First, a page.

Long-Distance Home, Local Interior Designer

A new kitchen island replaced the peninsula for better flow through. White cabinets, tile, and stone brighten the space while the dark grey cabinets provide contrast as well as ample storage.
Provided by Posh & Patina Interiors

Remodeling or decorating a second home doesn’t have to be stressful, and it can be done without you being present. The key is to choose a professional designer who understands your personality and goals, and who can also coordinate an on-site team to ensure your vision comes to life.

This historic Florida home needed furnishings throughout, as well as kitchen and bath renovations. The client hired a Florida company for the renovations and Wisconsin company Posh & Patina Interiors’ designer Carol Ferris to completely furnish the home; consult on the renovation design; and work directly with the builder for selections, such as tile, stone, paint, and fixtures. The entire process was completed in five months.

“I knew this particular client since I had worked with her on two previous projects,” says Carol. “She has a great eye for design and a wicked sense of humor. And I knew we were in for fun when she kicked off the design by selecting a large original painting, Pas de Deux , featuring two large ostriches! It was a unique way to inspire the project, and we placed the ostriches inside the front door to greet people.”

The most crucial part of a long-distance project is the preplanning. A successful redesign requires an on-site visit from the designer to take accurate measurements, thorough photos, and to experience the overall visual layout and flow. “The data I collected on the initial visit became my planning foundation and reference guide when selecting furniture. It’s crucial to ensure the pieces not only fit in the rooms, but also through doorways and around corners,” says Carol.

As a second home for an active family, practicality was important. The original flooring was a rare heart of pine wood that the client wanted throughout the entire house. Carol suggested choosing a vintage-patterned porcelain tile for the backdoor area leading to the pool since wet feet would be a reality. The texture and visual contrast the tile added in the small, heavily used space was an added benefit.

“We wanted the interior design of the house to be a nod to the beach without being too literal or cliché. Wicker, natural weathered woods, furniture slipcovers, and an overall color scheme incorporating textured neutrals with splashes of blues and greens accomplished this goal.

“Another one of my favorite updates is with lighting fixtures, which can easily make or break a room. We added new lighting in every room, which further defined the style direction. Coordinating the installation timing was important since they needed to be installed before the furniture and accessories arrived.”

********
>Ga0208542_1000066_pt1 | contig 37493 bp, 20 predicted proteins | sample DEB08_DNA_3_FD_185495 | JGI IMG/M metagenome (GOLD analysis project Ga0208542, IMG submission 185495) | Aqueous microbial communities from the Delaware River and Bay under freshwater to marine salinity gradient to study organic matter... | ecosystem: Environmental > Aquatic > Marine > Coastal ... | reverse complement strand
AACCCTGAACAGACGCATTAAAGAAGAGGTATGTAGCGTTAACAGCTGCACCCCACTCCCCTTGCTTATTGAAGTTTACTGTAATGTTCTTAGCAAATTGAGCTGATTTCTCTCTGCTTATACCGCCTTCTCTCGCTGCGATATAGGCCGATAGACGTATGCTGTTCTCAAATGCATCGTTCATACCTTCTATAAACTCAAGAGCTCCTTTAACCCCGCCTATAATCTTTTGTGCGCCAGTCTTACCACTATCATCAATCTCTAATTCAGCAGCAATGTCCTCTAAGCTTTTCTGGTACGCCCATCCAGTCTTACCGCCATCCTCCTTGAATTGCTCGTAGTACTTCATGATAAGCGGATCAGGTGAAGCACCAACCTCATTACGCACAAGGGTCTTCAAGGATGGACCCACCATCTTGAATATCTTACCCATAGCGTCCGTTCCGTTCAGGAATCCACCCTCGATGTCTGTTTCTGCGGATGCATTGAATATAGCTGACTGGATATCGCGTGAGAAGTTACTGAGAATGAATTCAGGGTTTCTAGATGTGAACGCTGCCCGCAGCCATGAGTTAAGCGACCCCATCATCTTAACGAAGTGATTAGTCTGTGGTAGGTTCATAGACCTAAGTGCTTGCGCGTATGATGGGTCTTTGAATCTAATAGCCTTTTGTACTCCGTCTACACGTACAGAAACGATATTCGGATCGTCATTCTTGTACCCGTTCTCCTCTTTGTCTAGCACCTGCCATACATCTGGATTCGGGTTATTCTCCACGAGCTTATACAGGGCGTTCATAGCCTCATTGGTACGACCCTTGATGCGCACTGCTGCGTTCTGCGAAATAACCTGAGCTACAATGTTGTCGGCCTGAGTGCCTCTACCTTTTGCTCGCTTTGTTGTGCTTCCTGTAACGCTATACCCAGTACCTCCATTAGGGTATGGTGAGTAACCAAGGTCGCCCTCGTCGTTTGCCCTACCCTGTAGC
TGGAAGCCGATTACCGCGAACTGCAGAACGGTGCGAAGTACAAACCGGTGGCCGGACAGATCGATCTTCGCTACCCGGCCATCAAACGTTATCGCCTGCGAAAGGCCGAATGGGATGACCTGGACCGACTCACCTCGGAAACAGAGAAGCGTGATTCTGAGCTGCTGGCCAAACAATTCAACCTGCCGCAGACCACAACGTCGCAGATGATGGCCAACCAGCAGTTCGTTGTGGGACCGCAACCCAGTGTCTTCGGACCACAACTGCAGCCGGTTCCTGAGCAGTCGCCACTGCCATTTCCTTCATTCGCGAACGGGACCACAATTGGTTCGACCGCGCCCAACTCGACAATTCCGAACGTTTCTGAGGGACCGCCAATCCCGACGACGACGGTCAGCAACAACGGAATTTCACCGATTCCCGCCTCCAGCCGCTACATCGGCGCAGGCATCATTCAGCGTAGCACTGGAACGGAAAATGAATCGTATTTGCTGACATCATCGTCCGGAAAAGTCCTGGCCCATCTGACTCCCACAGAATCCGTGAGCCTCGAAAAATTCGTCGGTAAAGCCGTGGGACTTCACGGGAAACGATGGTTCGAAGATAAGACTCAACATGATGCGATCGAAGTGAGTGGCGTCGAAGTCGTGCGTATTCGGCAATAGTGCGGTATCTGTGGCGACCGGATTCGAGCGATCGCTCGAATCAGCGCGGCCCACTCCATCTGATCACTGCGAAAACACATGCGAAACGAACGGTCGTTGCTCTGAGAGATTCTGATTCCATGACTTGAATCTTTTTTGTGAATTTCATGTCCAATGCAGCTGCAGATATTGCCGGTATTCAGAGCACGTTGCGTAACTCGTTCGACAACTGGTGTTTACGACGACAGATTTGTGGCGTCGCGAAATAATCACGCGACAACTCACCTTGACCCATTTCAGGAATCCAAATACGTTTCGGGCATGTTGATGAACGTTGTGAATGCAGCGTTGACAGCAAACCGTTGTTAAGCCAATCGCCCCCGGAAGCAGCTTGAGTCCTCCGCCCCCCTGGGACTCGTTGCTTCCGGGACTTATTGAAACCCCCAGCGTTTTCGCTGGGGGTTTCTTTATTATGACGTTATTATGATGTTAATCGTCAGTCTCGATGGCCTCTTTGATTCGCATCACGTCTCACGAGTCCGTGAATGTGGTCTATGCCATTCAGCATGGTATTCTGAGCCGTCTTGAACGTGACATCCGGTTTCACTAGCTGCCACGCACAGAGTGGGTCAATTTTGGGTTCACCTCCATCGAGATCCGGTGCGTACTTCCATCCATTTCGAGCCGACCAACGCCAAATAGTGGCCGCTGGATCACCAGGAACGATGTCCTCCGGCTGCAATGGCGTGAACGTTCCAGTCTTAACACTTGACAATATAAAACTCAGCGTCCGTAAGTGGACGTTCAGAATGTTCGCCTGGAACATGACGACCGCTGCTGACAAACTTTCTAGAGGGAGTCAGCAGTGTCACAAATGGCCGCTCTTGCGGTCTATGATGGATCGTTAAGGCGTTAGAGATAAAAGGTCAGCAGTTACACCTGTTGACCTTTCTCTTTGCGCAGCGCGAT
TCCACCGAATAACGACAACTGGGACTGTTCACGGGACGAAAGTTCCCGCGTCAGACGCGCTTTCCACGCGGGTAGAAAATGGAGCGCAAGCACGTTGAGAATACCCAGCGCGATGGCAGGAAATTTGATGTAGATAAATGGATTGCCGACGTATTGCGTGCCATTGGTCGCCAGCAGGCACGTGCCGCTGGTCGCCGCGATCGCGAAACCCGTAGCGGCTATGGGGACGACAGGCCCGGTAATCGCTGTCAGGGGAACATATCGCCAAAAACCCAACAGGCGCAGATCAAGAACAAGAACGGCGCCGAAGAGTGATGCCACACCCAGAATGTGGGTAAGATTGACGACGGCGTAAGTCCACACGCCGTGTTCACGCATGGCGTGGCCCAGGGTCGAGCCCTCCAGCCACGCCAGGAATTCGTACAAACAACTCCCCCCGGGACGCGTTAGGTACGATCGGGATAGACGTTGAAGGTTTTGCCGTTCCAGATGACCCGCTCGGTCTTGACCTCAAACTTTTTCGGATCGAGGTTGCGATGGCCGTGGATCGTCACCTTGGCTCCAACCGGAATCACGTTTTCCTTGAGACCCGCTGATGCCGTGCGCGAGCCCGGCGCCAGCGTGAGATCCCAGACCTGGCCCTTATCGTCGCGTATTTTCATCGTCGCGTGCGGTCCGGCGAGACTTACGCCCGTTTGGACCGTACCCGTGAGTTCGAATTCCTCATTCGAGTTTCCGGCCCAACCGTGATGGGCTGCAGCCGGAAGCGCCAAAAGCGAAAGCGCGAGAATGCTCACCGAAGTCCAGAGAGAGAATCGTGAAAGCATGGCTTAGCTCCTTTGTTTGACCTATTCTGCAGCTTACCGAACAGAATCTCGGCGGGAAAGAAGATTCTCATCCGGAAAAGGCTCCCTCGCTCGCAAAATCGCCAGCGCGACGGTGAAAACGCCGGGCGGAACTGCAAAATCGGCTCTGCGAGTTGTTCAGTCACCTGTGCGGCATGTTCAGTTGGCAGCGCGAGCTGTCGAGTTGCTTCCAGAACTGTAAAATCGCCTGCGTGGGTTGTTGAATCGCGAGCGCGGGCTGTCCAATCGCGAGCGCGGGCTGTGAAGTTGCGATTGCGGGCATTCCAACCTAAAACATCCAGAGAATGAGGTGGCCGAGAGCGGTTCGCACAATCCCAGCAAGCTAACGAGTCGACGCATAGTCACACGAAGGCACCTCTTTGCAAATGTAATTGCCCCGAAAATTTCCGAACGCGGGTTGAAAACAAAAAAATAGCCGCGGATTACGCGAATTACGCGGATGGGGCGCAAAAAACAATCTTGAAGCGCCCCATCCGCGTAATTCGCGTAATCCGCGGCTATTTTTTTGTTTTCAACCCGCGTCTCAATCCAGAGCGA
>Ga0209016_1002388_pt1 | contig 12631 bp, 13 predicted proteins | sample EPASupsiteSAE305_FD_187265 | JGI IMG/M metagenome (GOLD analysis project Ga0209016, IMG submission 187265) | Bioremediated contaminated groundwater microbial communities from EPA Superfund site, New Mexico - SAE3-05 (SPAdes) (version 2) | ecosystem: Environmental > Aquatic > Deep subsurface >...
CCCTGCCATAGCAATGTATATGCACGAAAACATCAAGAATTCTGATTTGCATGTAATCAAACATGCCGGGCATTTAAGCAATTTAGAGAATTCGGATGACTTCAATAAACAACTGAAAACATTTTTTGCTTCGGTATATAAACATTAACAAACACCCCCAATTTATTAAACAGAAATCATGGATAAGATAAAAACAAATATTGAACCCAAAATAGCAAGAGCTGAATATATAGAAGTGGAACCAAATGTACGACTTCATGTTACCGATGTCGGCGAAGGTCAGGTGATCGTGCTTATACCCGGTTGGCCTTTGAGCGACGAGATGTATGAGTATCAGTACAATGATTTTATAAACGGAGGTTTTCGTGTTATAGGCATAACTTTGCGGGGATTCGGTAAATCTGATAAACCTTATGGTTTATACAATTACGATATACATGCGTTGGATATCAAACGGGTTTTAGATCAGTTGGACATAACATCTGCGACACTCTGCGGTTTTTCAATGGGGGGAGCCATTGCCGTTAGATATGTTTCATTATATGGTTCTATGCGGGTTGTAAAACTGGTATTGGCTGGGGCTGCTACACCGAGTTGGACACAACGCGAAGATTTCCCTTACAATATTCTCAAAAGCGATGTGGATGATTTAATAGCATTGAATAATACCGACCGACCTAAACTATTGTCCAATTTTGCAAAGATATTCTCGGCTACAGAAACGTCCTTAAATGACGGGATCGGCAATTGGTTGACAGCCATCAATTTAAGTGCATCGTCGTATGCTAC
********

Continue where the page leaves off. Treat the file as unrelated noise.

The kitchen renovation was the most dramatic transformation. “I believe kitchen designs should be approached the same way as living rooms since everyone always ends up in the kitchen—furniture, surfaces, and lighting should not only be functional, but also beautiful. One of my favorite design changes made in the kitchen was removing the upper cabinets from the window/sink wall. By continuing the white subway tile to the ceiling and adding two elegant sconces, the wall became a beautiful focal point and brightened the room. Rattan bistro counter stools and natural jute pendants brought in some warmth, while brushed gold hardware added a bit of jewelry to the room.”

Another simple change that had a huge impact was the renovation of the master bathroom vanity. Carol had two large statement mirrors and three wall sconces installed over the sinks. New cabinets, counter surfaces, and hardware complemented the existing color scheme and modernized the overall feel of the room.

Often, in second homes located in areas where outdoor living is the norm, the interior design will continue out to porches and pool areas. Outdoor furniture can be exposed to the elements year-round, so weatherproof, yet comfortable, lounges, tables, and chairs were sourced for the pool area. For front-porch curb appeal, a new door in deep marine blue plus two vintage French grape hods used as planters created a welcoming front entrance.

Good interior design and project coordination is in the details. The timing of orders and deliveries is crucial to stay on deadline. “Working on long-distance interior design projects isn’t that different than my local Wisconsin projects. I hired a professional transfer and storage company to receive, store, and deliver all merchandise. This way, every piece could be delivered on move-in day. Also, having a handyman on site for small jobs ensured that the smaller details were attended to,” says Carol. With meticulous planning and coordination, seamlessly renovating and decorating an additional home, whether it’s at the beach, in the mountains, or just down the street, is possible.

Photographs provided by Posh & Patina Interiors.

Posh & Patina Interiors